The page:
Jerry F. Husak portrait

Jerry F. Husak

Assistant Professor
Degree
Ph.D., Oklahoma State University
Office
354 Owens
Phone
(651) 962-5223
Toll Free
(800) 328-6819, Ext. 2-5223
Fax
651.962.5201
Mail
OWS 352
University of St. Thomas
2115 Summit Ave.
Saint Paul MN 55105

Professional Interests

My research focuses on understanding how the processes of natural and sexual selection shape physiological and morphological traits. Specifically, I am interested in how hormones link animals to their biotic and abiotic environments through the regulation of performance traits important to fitness. To accomplish this, I integrate theory and techniques from physiology, evolutionary ecology, animal behavior, and functional morphology, and I combine laboratory experiments with correlative studies of natural populations. I primarily work with reptiles as model systems, and I conduct research in the southwestern US and the Caribbean. Some of my current projects include:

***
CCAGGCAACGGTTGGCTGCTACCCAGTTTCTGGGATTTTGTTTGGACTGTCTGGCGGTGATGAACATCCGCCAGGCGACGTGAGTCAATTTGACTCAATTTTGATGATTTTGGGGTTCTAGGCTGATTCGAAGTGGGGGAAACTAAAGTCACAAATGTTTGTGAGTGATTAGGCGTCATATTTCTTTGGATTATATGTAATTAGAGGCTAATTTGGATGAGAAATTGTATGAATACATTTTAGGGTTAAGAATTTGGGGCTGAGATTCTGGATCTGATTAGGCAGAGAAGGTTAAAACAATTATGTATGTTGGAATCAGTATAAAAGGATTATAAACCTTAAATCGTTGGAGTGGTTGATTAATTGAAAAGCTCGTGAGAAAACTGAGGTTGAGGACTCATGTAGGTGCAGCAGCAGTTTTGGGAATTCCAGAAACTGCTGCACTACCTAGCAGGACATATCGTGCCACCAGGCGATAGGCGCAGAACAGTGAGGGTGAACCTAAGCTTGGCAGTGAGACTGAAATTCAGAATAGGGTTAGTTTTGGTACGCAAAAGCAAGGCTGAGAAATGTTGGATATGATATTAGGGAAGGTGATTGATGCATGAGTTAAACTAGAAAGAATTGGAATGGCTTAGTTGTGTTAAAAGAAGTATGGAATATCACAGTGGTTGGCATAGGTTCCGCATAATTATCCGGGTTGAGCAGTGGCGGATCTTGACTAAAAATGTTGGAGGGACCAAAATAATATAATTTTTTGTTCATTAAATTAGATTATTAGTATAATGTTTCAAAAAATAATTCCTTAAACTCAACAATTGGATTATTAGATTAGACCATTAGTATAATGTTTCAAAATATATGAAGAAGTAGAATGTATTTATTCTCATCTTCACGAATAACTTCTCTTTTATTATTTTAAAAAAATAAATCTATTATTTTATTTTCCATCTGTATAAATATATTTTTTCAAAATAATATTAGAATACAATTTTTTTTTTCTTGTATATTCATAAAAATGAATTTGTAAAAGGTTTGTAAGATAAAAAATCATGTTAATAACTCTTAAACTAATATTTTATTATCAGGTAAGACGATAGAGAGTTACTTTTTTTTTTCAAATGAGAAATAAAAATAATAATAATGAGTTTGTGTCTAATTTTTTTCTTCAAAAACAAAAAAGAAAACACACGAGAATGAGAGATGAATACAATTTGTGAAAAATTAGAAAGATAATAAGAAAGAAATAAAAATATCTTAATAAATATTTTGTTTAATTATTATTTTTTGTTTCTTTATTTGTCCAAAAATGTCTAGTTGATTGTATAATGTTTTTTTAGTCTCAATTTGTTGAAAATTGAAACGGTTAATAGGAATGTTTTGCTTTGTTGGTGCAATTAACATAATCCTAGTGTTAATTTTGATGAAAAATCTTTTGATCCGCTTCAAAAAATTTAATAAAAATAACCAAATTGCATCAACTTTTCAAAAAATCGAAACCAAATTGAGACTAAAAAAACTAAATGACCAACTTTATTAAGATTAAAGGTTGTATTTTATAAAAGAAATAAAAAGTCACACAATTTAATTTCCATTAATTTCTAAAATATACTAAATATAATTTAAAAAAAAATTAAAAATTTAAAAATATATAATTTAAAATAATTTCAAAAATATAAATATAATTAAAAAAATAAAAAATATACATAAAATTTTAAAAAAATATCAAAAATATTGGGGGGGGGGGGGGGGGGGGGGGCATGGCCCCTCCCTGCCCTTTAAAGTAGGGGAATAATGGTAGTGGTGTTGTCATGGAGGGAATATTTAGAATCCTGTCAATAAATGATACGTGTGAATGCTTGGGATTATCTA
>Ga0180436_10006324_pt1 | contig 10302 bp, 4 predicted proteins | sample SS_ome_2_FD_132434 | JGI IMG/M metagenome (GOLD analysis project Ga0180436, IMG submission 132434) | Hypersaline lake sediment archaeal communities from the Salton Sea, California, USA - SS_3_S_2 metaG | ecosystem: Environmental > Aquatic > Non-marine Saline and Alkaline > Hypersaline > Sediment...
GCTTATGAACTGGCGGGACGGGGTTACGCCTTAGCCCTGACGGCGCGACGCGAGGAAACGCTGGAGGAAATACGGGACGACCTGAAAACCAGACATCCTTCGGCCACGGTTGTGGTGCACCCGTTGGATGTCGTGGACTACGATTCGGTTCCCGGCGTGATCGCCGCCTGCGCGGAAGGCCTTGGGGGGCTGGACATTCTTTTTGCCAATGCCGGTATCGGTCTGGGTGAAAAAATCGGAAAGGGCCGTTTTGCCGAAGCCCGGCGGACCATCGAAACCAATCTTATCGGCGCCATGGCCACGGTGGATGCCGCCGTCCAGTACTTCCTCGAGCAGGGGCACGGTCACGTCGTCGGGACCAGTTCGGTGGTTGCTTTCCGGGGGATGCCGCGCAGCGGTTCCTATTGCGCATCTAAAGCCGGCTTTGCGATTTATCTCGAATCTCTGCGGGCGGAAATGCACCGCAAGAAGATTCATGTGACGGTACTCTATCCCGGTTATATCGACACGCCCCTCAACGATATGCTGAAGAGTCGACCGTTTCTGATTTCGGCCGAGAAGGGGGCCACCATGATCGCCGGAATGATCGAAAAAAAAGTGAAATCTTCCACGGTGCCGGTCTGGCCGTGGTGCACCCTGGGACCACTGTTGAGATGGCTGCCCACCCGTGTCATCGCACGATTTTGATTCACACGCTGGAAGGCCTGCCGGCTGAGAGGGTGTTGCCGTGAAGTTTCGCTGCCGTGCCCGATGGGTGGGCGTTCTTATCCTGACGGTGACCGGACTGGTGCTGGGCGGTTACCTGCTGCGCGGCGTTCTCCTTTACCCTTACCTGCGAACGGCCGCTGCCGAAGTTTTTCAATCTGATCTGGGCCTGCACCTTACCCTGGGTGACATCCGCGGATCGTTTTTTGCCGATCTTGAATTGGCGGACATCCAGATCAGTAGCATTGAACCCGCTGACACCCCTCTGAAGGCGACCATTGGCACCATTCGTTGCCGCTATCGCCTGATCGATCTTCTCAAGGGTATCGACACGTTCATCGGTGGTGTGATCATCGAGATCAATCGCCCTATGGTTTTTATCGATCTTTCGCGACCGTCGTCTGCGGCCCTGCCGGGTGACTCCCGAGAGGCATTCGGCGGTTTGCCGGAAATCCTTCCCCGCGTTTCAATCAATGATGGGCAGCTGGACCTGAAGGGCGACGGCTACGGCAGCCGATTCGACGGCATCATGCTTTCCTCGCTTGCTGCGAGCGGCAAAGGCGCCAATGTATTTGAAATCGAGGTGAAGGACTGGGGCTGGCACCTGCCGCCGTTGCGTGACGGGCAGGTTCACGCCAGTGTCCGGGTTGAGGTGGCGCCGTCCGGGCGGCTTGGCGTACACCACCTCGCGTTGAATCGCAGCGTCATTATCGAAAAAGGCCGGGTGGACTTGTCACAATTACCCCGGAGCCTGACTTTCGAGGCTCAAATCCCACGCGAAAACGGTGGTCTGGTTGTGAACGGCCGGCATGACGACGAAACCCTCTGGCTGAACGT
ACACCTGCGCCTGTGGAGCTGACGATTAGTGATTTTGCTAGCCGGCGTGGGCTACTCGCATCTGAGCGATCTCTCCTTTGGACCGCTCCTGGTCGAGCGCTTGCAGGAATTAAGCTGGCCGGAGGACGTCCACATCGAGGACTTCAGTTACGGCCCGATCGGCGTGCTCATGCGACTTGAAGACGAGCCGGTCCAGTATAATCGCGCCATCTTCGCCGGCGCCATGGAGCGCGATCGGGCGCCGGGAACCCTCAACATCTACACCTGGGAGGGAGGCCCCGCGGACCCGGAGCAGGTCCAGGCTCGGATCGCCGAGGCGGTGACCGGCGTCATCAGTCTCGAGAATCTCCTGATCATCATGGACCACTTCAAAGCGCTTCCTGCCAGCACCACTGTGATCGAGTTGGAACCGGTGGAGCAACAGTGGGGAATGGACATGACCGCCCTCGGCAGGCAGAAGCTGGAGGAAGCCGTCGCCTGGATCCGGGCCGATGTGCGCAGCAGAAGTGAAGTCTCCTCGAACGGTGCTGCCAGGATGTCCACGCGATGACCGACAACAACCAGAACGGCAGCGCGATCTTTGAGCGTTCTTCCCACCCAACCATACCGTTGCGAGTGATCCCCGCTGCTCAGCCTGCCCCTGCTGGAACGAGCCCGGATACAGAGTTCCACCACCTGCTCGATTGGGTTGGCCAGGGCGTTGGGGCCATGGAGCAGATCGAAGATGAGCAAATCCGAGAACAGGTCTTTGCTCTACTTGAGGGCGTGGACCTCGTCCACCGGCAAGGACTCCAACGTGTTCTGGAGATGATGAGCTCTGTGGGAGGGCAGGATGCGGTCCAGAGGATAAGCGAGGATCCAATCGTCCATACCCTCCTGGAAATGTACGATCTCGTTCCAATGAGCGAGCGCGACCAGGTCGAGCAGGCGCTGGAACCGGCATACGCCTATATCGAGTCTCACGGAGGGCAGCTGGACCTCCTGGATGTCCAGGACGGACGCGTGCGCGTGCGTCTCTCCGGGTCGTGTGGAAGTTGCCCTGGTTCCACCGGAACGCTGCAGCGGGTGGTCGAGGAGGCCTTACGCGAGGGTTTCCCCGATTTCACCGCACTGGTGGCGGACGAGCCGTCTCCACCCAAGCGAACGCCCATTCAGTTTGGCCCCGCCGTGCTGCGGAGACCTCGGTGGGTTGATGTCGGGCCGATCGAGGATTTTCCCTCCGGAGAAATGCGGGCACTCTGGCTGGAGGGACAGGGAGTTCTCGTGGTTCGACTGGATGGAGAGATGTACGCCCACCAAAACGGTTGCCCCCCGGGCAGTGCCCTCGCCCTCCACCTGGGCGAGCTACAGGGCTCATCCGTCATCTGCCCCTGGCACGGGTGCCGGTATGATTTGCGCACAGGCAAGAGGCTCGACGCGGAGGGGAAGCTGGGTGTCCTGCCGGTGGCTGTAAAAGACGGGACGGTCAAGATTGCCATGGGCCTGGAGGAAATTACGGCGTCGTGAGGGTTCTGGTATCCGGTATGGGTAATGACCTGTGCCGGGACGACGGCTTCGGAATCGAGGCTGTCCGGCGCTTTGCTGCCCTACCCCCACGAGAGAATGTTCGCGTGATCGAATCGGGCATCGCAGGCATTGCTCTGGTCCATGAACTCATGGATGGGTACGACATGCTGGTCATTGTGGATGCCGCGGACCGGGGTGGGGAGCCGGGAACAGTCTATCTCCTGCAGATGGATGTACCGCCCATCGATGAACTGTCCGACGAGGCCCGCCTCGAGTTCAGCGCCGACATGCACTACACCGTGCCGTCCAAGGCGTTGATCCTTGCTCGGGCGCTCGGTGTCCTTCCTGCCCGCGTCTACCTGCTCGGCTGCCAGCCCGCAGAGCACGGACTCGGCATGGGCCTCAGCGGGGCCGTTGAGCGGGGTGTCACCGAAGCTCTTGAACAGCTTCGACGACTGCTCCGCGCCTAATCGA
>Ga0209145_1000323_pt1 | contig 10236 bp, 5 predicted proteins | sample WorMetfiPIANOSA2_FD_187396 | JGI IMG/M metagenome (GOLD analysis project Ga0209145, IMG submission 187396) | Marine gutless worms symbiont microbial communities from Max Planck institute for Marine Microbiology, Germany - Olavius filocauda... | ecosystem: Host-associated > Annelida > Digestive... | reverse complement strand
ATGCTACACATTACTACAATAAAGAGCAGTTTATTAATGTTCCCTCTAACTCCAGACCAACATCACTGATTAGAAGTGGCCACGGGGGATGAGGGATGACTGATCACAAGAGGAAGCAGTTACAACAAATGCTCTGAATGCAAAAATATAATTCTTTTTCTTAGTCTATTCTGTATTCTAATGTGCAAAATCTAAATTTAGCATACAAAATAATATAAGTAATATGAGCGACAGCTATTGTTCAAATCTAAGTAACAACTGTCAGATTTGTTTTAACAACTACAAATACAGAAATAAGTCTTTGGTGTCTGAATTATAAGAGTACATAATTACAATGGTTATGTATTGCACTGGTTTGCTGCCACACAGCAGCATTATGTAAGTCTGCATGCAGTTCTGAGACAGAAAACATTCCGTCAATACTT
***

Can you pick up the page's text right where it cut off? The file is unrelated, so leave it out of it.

• How steroid hormones mediate performance in lizards
  • How endocrine systems regulate social behavior in Caribbean Anolis lizards
  • Direct and indirect effects of sexually selected traits on animal performance
  • Examining performance consequences of muscle fiber composition in lizards

Lab website:  http://jerryhusak.weebly.com/index.html

 

Representative publications:

(Student researchers are denoted by *.)

  • Husak, J. F., A. R. Keith*, and B. N. Wittry*. 2015. Making Olympic lizards: the effects of specialised exercise training on lizard performance. Journal of Experimental Biology 218:899-906. (*UST undergraduates)